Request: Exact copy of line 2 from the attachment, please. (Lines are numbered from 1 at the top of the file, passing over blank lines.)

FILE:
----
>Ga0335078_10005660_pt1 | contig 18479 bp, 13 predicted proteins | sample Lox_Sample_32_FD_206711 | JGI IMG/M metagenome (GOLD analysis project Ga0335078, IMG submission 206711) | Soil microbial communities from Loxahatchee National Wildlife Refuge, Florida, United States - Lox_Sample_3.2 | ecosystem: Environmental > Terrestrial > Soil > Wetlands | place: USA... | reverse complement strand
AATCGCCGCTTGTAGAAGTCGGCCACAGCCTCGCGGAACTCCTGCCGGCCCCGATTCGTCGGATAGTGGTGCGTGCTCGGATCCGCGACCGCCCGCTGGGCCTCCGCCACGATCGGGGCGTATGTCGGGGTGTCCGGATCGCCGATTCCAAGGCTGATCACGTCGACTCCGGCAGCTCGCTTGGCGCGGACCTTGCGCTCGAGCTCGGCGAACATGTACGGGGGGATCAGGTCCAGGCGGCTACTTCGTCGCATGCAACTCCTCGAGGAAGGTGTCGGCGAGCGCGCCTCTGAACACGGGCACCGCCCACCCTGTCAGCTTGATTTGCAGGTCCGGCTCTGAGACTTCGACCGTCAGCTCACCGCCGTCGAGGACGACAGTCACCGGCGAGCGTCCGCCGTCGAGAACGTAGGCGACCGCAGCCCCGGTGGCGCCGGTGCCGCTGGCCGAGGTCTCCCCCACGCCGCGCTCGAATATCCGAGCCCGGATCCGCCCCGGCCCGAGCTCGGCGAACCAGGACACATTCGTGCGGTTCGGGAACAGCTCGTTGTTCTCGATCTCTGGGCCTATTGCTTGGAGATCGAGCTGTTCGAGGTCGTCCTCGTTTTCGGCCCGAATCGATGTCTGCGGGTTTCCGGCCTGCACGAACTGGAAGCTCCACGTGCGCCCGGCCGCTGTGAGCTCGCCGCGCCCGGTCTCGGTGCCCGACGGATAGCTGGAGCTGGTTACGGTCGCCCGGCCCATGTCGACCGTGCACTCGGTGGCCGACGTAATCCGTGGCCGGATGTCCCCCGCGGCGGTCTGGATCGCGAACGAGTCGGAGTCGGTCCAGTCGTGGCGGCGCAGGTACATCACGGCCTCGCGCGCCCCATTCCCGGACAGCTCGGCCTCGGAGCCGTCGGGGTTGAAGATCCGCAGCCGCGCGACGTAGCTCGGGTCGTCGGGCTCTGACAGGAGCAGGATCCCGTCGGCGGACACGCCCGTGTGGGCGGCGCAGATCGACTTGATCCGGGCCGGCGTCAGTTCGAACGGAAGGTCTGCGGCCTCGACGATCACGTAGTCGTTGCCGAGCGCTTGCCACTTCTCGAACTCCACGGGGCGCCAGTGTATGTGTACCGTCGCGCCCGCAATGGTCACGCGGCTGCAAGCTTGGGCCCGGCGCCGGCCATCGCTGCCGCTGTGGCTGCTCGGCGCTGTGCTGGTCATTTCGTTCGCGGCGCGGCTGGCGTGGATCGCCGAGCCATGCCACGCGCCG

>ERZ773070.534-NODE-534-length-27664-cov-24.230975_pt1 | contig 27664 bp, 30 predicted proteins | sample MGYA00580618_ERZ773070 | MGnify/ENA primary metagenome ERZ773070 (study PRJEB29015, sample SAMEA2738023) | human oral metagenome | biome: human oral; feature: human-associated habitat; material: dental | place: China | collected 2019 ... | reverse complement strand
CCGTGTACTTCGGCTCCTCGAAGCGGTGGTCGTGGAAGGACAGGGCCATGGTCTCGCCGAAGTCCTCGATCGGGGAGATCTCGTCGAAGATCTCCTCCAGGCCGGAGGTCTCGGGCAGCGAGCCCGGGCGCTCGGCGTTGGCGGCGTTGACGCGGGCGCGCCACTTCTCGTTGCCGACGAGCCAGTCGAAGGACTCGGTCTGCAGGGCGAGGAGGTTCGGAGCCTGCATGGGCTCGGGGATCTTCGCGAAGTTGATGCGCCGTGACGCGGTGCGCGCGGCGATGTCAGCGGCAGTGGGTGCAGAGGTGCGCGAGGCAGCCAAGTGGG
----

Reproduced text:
AATCGCCGCTTGTAGAAGTCGGCCACAGCCTCGCGGAACTCCTGCCGGCCCCGATTCGTCGGATAGTGGTGCGTGCTCGGATCCGCGACCGCCCGCTGGGCCTCCGCCACGATCGGGGCGTATGTCGGGGTGTCCGGATCGCCGATTCCAAGGCTGATCACGTCGACTCCGGCAGCTCGCTTGGCGCGGACCTTGCGCTCGAGCTCGGCGAACATGTACGGGGGGATCAGGTCCAGGCGGCTACTTCGTCGCATGCAACTCCTCGAGGAAGGTGTCGGCGAGCGCGCCTCTGAACACGGGCACCGCCCACCCTGTCAGCTTGATTTGCAGGTCCGGCTCTGAGACTTCGACCGTCAGCTCACCGCCGTCGAGGACGACAGTCACCGGCGAGCGTCCGCCGTCGAGAACGTAGGCGACCGCAGCCCCGGTGGCGCCGGTGCCGCTGGCCGAGGTCTCCCCCACGCCGCGCTCGAATATCCGAGCCCGGATCCGCCCCGGCCCGAGCTCGGCGAACCAGGACACATTCGTGCGGTTCGGGAACAGCTCGTTGTTCTCGATCTCTGGGCCTATTGCTTGGAGATCGAGCTGTTCGAGGTCGTCCTCGTTTTCGGCCCGAATCGATGTCTGCGGGTTTCCGGCCTGCACGAACTGGAAGCTCCACGTGCGCCCGGCCGCTGTGAGCTCGCCGCGCCCGGTCTCGGTGCCCGACGGATAGCTGGAGCTGGTTACGGTCGCCCGGCCCATGTCGACCGTGCACTCGGTGGCCGACGTAATCCGTGGCCGGATGTCCCCCGCGGCGGTCTGGATCGCGAACGAGTCGGAGTCGGTCCAGTCGTGGCGGCGCAGGTACATCACGGCCTCGCGCGCCCCATTCCCGGACAGCTCGGCCTCGGAGCCGTCGGGGTTGAAGATCCGCAGCCGCGCGACGTAGCTCGGGTCGTCGGGCTCTGACAGGAGCAGGATCCCGTCGGCGGACACGCCCGTGTGGGCGGCGCAGATCGACTTGATCCGGGCCGGCGTCAGTTCGAACGGAAGGTCTGCGGCCTCGACGATCACGTAGTCGTTGCCGAGCGCTTGCCACTTCTCGAACTCCACGGGGCGCCAGTGTATGTGTACCGTCGCGCCCGCAATGGTCACGCGGCTGCAAGCTTGGGCCCGGCGCCGGCCATCGCTGCCGCTGTGGCTGCTCGGCGCTGTGCTGGTCATTTCGTTCGCGGCGCGGCTGGCGTGGATCGCCGAGCCATGCCACGCGCCG